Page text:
January 05, 2006

"And he was quite mad."

I just published an appreciation of the late, great Robert Sheckley on the Ellen Datlow/SCI FICTION Project. You could spend a week reading all the 300 stories they keep stored over there...

I heard my first Robert Sheckley story on the old-time radio drama, X Minus One. Even though it was recorded twenty-five years before I was born, Sheckley’s exuberant adjectives, alliterative phrases and deadpan delivery inspired my Star Wars-saturated imagination. Re-reading “Bad Medicine” this week, I could still hear Sheckley's radio voice booming:

“Caswell was a choleric little man with fierce red eyes, bulldog jowls and ginger-red hair. He was the sort you would expect to find perched on a detergent box, orating to a crowd of lunching businessmen and amused students, shouting, 'Mars for the Martians, Venus for the Venusians!'

But in truth, Caswell was uninterested in the deplorable social conditions of extraterrestrials. He was a jetbus conductor for the New York Rapid Transit Corporation. He minded his own business. And he was quite mad.”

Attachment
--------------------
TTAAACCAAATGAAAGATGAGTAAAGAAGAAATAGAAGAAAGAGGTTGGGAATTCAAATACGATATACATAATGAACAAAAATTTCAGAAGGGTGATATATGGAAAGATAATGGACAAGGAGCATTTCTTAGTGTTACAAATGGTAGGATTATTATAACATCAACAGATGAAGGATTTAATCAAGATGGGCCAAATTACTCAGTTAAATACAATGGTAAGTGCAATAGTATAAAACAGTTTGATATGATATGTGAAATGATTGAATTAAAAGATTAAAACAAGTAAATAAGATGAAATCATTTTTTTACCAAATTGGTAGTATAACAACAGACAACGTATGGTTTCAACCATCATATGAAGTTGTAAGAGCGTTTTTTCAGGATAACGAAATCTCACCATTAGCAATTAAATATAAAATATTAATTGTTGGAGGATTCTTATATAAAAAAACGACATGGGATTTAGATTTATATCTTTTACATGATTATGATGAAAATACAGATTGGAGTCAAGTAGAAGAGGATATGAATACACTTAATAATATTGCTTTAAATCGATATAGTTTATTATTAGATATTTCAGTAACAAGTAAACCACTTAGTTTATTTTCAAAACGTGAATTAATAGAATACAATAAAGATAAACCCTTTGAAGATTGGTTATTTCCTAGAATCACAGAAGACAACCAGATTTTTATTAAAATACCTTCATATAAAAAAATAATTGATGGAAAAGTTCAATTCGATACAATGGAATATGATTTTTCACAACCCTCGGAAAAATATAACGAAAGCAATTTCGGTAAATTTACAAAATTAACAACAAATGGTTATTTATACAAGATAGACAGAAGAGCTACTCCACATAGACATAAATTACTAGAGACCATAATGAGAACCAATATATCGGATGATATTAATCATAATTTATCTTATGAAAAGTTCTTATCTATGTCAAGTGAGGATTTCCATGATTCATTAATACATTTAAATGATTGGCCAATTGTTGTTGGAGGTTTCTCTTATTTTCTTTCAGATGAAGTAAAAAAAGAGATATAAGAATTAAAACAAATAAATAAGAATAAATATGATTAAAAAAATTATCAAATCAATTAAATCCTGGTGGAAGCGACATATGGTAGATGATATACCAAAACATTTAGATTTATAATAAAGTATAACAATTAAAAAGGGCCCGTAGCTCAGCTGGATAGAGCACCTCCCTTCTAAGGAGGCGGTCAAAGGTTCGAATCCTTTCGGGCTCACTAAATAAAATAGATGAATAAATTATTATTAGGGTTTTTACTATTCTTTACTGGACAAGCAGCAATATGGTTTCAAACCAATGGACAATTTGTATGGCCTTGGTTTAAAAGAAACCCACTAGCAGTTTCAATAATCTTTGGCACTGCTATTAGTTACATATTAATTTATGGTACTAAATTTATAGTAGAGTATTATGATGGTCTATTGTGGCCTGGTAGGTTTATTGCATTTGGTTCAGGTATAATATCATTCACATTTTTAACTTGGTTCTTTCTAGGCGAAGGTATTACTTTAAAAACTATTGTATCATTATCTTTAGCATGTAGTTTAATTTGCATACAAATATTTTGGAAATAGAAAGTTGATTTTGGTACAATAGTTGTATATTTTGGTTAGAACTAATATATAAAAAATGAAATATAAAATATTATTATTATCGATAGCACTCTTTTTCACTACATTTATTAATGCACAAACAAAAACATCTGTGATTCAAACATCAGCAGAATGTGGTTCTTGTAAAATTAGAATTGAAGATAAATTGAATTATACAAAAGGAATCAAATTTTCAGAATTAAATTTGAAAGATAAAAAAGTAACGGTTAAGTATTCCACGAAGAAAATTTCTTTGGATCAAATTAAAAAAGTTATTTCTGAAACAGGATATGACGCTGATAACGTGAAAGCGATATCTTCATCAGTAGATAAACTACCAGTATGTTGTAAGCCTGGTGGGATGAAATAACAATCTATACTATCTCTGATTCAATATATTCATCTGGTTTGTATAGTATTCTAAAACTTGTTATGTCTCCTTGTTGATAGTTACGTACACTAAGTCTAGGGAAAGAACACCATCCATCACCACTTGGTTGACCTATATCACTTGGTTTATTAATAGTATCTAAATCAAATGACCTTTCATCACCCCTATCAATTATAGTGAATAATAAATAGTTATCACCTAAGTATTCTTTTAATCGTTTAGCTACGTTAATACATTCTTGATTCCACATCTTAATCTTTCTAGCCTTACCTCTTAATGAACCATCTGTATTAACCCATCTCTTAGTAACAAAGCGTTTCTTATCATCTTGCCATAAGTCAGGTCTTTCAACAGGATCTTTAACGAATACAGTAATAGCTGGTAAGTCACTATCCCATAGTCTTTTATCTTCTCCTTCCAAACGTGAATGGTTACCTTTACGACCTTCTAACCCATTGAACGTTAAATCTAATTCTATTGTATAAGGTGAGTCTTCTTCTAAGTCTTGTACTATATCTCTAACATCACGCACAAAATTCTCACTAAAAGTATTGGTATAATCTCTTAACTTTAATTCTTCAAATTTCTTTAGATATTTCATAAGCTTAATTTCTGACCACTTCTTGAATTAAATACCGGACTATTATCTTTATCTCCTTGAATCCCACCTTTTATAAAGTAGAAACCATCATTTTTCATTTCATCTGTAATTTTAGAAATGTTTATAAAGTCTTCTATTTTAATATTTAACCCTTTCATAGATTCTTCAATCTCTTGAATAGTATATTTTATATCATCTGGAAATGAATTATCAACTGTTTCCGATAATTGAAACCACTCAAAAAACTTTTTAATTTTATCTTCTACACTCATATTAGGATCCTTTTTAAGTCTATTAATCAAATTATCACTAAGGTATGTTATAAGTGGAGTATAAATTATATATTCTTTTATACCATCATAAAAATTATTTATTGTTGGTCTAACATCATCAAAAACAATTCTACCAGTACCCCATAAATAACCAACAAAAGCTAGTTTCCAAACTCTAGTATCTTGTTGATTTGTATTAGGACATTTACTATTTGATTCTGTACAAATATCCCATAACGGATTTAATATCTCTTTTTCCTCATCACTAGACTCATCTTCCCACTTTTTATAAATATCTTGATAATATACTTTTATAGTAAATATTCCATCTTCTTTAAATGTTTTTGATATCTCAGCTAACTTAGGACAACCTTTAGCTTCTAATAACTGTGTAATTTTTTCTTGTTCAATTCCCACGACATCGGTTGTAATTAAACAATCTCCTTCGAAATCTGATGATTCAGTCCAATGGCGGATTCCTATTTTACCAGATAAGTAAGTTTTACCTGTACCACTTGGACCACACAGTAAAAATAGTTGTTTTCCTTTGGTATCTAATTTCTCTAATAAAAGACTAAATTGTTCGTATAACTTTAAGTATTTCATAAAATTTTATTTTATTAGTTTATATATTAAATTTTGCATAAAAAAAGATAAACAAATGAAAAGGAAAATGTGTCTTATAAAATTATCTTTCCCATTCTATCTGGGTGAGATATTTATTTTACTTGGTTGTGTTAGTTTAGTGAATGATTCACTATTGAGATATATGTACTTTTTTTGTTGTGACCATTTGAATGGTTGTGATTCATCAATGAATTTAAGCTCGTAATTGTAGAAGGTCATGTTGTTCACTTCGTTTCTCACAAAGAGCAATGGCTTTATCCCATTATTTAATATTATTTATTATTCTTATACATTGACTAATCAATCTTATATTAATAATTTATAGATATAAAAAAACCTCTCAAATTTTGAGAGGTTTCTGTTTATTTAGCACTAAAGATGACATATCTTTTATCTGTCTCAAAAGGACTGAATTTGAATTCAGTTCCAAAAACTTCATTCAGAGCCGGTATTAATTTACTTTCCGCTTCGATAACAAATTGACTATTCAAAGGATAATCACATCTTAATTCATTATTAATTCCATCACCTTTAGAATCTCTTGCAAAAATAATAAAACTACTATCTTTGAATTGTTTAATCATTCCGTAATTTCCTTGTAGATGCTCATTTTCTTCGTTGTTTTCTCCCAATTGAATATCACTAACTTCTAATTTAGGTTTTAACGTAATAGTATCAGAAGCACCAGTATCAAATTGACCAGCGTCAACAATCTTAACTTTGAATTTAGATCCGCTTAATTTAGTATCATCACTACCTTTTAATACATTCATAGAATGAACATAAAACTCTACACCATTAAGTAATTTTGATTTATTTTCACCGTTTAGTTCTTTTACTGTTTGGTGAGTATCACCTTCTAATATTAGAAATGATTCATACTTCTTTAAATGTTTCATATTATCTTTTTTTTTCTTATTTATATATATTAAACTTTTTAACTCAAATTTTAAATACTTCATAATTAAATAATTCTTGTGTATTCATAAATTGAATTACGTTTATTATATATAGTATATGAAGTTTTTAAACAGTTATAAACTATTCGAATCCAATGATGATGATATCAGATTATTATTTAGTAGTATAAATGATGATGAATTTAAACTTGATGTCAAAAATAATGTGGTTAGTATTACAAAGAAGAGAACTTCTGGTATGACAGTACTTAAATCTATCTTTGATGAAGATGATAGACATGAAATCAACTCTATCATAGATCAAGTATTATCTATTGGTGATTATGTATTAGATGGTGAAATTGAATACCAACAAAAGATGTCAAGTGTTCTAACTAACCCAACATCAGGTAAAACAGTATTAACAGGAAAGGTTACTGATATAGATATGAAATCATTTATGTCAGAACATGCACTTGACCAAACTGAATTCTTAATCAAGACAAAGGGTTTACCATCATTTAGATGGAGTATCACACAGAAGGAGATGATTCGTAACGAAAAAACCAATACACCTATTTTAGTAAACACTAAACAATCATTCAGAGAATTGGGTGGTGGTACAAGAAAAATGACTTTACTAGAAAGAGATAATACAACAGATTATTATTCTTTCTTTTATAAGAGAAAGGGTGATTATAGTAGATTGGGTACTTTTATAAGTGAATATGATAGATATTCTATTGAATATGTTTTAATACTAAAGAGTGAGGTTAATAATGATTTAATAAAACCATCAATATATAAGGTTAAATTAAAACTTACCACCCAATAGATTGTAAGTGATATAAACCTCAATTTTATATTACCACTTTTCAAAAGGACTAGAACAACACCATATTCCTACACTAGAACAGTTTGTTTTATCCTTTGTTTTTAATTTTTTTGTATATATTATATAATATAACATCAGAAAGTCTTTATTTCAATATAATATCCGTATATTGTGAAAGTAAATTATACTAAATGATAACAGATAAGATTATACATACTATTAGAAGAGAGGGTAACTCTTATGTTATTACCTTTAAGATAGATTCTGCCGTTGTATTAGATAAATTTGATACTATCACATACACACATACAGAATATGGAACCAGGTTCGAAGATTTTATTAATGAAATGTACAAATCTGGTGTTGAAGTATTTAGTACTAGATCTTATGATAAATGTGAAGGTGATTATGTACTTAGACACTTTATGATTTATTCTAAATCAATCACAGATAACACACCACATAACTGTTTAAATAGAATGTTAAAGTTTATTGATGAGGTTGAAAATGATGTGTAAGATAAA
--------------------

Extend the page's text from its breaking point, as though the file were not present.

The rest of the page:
With pulp-fiction syntax and brassy vocabulary, “Bad Medicine” tells the story of a homicidal maniac named Caswell who ends up seeing a robot psychiatrist—a special Martian “mechanotherapist” he bought from a hapless computer store employee. In this story, corporations like General Motors and IBM rule the world, paying a separate police department to enforce brand loyalty. Instead of Orwell’s 1984, Sheckley sketches a hyper-consumerist, more familiar nightmare: a place where bad publicity can land employees in the dreaded “General Motors Reformatory” and consumers are addicted to fashionable machines that cure psychological defects.

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